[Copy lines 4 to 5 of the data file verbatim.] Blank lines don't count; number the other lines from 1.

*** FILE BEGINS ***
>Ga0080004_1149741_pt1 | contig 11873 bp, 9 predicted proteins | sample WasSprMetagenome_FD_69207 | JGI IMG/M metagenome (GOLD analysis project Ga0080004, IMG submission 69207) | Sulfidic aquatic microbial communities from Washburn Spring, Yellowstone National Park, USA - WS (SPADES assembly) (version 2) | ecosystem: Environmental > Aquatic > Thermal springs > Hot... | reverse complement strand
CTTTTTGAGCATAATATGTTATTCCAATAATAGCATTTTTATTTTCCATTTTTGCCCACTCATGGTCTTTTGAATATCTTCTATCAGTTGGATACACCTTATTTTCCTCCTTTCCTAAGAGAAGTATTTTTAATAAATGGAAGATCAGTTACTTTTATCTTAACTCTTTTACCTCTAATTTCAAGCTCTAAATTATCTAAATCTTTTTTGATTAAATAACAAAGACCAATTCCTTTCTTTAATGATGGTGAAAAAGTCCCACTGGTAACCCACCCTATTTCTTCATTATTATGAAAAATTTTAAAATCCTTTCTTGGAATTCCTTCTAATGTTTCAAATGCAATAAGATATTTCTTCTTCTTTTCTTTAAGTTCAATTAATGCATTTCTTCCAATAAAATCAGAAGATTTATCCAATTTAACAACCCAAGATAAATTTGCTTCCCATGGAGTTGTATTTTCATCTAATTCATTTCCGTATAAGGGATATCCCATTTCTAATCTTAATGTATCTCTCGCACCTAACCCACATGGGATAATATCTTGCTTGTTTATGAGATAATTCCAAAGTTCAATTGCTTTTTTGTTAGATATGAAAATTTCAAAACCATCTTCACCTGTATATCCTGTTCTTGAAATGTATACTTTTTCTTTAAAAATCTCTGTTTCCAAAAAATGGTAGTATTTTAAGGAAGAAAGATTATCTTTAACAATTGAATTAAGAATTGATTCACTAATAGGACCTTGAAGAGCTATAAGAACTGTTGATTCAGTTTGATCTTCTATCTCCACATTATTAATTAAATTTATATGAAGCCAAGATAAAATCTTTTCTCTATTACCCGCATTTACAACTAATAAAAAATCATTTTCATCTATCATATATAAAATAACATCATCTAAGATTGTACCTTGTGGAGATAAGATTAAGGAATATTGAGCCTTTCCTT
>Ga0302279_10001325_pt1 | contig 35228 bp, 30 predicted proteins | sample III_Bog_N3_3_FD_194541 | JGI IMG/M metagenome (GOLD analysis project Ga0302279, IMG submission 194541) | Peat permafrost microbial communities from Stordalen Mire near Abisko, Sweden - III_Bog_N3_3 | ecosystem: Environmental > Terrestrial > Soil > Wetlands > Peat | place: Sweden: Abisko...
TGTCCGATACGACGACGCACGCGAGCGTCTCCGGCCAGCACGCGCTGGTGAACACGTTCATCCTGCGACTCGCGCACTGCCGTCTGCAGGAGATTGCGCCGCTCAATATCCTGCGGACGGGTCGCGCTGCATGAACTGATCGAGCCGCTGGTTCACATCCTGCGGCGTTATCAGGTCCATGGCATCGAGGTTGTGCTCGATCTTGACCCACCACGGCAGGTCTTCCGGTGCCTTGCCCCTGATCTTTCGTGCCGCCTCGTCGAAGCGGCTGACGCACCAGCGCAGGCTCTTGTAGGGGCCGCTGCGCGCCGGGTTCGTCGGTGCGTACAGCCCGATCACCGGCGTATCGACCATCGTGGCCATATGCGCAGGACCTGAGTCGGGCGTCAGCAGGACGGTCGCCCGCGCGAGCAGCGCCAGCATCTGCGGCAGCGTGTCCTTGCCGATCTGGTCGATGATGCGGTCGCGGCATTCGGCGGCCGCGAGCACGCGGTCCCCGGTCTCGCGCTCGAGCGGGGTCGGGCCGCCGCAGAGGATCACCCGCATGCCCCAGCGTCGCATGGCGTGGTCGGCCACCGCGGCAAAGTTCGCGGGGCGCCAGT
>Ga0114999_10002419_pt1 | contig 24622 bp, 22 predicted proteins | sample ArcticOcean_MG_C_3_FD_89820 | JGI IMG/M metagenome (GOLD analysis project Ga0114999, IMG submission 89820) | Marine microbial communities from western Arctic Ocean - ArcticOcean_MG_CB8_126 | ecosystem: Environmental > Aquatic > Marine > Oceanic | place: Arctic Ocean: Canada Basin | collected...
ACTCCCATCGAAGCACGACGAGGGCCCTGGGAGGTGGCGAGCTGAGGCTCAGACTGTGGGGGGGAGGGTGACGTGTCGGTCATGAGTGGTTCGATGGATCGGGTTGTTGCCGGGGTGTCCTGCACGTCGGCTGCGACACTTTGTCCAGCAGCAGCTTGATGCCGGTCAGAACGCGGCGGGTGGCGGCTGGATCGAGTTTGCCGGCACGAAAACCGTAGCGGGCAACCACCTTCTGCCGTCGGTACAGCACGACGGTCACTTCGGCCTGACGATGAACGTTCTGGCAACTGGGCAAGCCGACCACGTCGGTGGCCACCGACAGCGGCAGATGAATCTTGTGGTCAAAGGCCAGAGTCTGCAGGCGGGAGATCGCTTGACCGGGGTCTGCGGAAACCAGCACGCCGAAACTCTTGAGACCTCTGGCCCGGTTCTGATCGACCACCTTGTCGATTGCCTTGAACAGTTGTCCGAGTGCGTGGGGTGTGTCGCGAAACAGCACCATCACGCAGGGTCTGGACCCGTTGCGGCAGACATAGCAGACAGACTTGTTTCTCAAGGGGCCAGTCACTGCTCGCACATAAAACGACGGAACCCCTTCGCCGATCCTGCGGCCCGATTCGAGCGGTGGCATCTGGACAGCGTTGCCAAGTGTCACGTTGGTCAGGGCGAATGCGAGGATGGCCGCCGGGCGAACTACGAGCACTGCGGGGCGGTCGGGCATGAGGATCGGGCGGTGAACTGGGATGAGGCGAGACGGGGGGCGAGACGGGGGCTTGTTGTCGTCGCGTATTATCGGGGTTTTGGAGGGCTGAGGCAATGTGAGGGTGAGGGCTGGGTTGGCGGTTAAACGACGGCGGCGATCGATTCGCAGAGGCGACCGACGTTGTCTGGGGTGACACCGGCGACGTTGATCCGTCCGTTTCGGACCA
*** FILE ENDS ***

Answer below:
TGTCCGATACGACGACGCACGCGAGCGTCTCCGGCCAGCACGCGCTGGTGAACACGTTCATCCTGCGACTCGCGCACTGCCGTCTGCAGGAGATTGCGCCGCTCAATATCCTGCGGACGGGTCGCGCTGCATGAACTGATCGAGCCGCTGGTTCACATCCTGCGGCGTTATCAGGTCCATGGCATCGAGGTTGTGCTCGATCTTGACCCACCACGGCAGGTCTTCCGGTGCCTTGCCCCTGATCTTTCGTGCCGCCTCGTCGAAGCGGCTGACGCACCAGCGCAGGCTCTTGTAGGGGCCGCTGCGCGCCGGGTTCGTCGGTGCGTACAGCCCGATCACCGGCGTATCGACCATCGTGGCCATATGCGCAGGACCTGAGTCGGGCGTCAGCAGGACGGTCGCCCGCGCGAGCAGCGCCAGCATCTGCGGCAGCGTGTCCTTGCCGATCTGGTCGATGATGCGGTCGCGGCATTCGGCGGCCGCGAGCACGCGGTCCCCGGTCTCGCGCTCGAGCGGGGTCGGGCCGCCGCAGAGGATCACCCGCATGCCCCAGCGTCGCATGGCGTGGTCGGCCACCGCGGCAAAGTTCGCGGGGCGCCAGT
>Ga0114999_10002419_pt1 | contig 24622 bp, 22 predicted proteins | sample ArcticOcean_MG_C_3_FD_89820 | JGI IMG/M metagenome (GOLD analysis project Ga0114999, IMG submission 89820) | Marine microbial communities from western Arctic Ocean - ArcticOcean_MG_CB8_126 | ecosystem: Environmental > Aquatic > Marine > Oceanic | place: Arctic Ocean: Canada Basin | collected...